Debian 8.7 was made available this last weekend to address the security and major bugs since 8.6 announced August 2016. As usual, those updating regularly don't need to do anything as they're already current. Elsewhere, Linux Mint founder Clement Lefebvre announced a beta for Mint 18.1 KDE, something I'm looking forward to testing. Alexandre Prokoudine, graphics engineer known for Inkscape and GIMP, posted a preview of new features coming in GIMP 2.10. Dominic Humphries recently revelled in the joy of Linux that just works and Jiri Eischmann compiled a list of the latest Fedora accolades, some I've missed.

Read more

A Switch for Your Pi

Filed under
Linux

Thanks to the size of the Raspberry Pi, it's possible to build a project like this into just about anything. I don't have an NES case anymore, but if I did, I'd probably build it inside one for added nostalgia.

I decided to use RetroPie as the distribution for my project. The great thing about using RetroPie is that it basically solves all the issues on my list. It has the "Emulation Station" front end built right in (Figure 1), which supports navigation via controller. It also has emulators already installed, waiting for ROMs to be added. Truly, using RetroPie as my base saved at least one article on software alone!

Read more

Why Linux users should worry about malware and what they can do about it

Filed under
Linux

Preventing the spread of malware and/or dealing with the consequences of infection are a fact of life when using computers. If you’ve migrated to Linux or Mac seeking refuge from the never-ending stream of threats that seems to target Windows, you can breath a lungful of fresh air—just don’t let your guard down.

Though UNIX-like systems such as Mac OS X and Linux can claim fewer threats due to their smaller user bases, threats do still exist. Viruses can be the least of your problem too. Ransomware, like the recent version of KillDisk, attacks your data and asks you to pay, well, a king’s ransom to save your files. (In the case of KillDisk, even paying the ransom can’t save you if you’re running Linux.)

Read more

Getting my new Asus X540S notebook ready for Linux

Filed under
Linux

A number of my laptops and netbooks have moved on to other homes and other purposes recently, so I have been looking for something new.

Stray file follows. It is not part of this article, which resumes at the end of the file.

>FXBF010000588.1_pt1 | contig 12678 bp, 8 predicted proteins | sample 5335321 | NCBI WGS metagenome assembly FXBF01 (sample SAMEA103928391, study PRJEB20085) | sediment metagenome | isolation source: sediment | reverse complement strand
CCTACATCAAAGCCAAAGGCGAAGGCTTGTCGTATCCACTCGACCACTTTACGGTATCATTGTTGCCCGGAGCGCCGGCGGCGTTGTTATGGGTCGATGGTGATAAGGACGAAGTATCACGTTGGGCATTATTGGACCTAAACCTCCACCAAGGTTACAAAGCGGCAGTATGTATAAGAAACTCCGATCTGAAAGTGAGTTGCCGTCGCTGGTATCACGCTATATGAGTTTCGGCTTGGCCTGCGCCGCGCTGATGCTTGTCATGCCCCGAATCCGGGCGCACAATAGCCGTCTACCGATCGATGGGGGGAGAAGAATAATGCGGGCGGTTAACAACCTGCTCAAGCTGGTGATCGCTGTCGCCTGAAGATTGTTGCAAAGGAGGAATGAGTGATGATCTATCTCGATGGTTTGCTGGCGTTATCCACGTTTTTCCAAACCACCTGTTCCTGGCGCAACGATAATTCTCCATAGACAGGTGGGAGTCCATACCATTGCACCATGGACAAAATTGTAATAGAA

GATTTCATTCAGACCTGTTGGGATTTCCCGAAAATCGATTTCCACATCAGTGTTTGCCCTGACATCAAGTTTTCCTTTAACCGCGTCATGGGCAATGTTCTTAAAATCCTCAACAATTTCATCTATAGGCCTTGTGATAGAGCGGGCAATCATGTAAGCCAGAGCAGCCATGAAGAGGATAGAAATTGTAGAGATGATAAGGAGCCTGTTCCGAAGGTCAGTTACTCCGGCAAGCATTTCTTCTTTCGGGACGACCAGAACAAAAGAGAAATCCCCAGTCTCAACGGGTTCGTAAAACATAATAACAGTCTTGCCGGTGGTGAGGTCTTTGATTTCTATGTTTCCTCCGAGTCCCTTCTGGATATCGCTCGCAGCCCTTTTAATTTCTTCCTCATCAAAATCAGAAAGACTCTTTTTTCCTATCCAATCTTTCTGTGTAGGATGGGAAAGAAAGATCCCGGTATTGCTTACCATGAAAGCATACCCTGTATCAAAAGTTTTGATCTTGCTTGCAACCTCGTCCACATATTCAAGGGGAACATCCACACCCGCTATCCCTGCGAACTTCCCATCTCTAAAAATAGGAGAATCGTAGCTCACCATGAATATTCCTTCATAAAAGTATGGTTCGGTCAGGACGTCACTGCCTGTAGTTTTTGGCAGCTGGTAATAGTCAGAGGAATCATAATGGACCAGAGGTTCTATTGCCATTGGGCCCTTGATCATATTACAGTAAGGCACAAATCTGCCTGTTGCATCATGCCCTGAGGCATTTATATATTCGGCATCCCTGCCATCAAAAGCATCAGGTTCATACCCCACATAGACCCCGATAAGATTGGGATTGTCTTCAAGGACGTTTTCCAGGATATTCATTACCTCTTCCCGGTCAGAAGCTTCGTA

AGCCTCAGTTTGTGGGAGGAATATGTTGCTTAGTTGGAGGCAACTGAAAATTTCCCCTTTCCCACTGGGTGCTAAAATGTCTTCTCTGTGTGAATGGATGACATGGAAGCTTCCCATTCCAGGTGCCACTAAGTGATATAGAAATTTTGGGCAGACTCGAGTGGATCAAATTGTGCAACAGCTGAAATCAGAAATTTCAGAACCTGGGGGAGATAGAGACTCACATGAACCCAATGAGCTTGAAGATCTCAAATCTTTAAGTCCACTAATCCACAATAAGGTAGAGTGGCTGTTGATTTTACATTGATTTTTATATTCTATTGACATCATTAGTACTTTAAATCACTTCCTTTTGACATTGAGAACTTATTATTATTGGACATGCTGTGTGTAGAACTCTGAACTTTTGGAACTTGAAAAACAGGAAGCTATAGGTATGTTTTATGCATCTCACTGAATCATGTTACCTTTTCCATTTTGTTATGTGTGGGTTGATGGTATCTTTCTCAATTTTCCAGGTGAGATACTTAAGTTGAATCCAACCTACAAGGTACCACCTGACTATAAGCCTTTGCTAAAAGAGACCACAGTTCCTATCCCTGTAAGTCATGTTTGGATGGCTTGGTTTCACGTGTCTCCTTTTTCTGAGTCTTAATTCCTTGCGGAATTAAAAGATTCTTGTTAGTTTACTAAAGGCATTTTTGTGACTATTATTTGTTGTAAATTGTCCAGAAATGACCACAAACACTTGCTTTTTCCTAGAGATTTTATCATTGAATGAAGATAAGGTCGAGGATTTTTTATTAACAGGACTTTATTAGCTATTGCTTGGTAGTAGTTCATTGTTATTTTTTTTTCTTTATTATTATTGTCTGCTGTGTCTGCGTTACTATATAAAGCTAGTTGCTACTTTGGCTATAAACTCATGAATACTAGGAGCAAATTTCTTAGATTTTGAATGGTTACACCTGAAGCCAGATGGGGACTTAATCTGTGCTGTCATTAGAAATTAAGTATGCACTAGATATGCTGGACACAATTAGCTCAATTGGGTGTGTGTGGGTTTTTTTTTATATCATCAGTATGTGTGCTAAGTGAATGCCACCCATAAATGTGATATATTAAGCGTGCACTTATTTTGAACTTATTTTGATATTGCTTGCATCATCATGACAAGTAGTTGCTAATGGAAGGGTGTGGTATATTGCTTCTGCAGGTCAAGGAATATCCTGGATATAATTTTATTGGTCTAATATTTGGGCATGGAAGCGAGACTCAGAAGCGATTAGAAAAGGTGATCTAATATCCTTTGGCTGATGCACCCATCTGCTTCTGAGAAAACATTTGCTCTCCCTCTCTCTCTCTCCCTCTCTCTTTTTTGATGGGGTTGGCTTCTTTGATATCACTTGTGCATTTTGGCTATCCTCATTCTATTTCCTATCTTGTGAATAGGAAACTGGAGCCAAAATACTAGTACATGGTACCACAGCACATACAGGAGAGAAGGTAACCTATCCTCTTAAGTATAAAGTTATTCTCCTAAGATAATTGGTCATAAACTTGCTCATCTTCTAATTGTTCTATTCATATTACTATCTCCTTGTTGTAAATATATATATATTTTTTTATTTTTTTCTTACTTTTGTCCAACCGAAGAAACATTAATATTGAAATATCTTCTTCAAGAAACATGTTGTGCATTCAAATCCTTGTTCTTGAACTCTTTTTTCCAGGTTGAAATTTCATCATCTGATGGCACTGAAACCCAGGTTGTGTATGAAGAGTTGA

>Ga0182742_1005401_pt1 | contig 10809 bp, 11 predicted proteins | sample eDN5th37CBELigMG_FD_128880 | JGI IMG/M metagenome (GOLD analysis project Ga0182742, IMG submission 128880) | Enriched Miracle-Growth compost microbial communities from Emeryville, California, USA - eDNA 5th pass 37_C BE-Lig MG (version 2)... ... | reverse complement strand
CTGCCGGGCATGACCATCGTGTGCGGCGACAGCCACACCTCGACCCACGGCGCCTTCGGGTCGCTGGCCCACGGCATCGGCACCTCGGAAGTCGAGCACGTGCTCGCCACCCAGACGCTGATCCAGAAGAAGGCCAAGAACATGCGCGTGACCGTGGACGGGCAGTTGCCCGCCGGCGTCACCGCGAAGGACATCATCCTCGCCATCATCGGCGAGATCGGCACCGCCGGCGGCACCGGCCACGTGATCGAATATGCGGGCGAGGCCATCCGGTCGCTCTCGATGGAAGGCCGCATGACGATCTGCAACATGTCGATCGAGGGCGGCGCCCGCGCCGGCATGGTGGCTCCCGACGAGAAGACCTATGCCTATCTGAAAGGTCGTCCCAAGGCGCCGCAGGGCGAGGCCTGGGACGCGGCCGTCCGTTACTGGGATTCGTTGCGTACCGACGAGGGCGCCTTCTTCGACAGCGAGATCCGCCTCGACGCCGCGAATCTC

Last weekend I saw an advertisement for an Asus X540SA at a ridiculously low price (CHF 299 / €280 / £245 / $300), which is always one of my criteria. Another criteria in this case was a 15" screen, and this ASUS has is 15.6", so that made the decision for me.

Read more

Fedora 26 Linux Might Ship with an LXQt Flavor, Won't Replace the LXDE Spin

Filed under
Red Hat

There's a new self-contained change planned for the upcoming Fedora 26 Linux distribution, due for release on June 6, 2017, namely a new flavor built around the lightweight, Qt-based LXQt desktop environment.

Read more

Devil-Linux 1.8.0 to Be a Major Overhaul, Will Use SquashFS as Main File System

Filed under
Linux

It's been seven months since we last heard something from the developers of the Devil-Linux project, which produces a tiny, dedicated server distribution for many applications, and a new development version of the upcoming 1.8 stable series is out.

Read more

CentOS vs Ubuntu: Which one is better for a server

Filed under
Red Hat
Server
Ubuntu

Finally decided to get a VPS but can’t decide which Linux distro to use? We’ve all been there. The choice may even be overwhelming, even for Linux distros, considering all the different flavors and distros that are out there. Though, the two most widely used and most popular server distros are CentOS and Ubuntu. This is the main dilemma among admins, both beginners and professionals. Having experience with both (and more) distros, we decided to do a comparison of CentOS and Ubuntu when used for a server.

Read more

This Script Updates Hosts Files Using a Multi-Source Unified Block List With Whitelisting

Filed under
Linux
Web
HowTos

If you ever tinker with your hosts file, you should try running this script to automatically keep the file updated with the latest known ad servers, phishing sites and other web scum.

Read more

via DMT/Linux Blog

today's leftovers

Filed under
Misc
  • FLOSS Weekly 417: OpenHMD

    Fredrik Hultin is the Co-founder of the OpenHMD project (together with Jakob Bornecrantz). OpenHMD aims to provide a Free and Open Source API and drivers for immersive technology, such as head-mounted displays with built-in head tracking. The project's aim is to implement support for as many devices as possible in a portable, cross-platform package.

  • My next EP will be released as a corrupted GPT image

    Endless OS is distributed as a compressed disk image, so you just write it to disk to install it. On first boot, it resizes itself to fill the whole disk. So, to “install” it to a file we decompress the image file, then extend it to the desired length. When booting, in principle we want to loopback-mount the image file and treat that as the root device. But there’s a problem: NTFS-3G, the most mature NTFS implementation for Linux, runs in userspace using FUSE. There are some practical problems arranging for the userspace processes to survive the transition out of the initramfs, but the bigger problem is that accessing a loopback-mounted image on an NTFS partition is slow, presumably because every disk access has an extra round-trip to userspace and back. Is there some way we can avoid this performance penalty?

  • This week in GTK+ – 31

    In this last week, the master branch of GTK+ has seen 52 commits, with 10254 lines added and 9466 lines removed.

  • Digest of Fedora 25 Reviews

    Fedora 25 has been out for 2 months and it seems like a very solid release, maybe the best in the history of the distro. And feedback from the press and users has also been very positive.

  • Monday's security updates
  • What does security and USB-C have in common?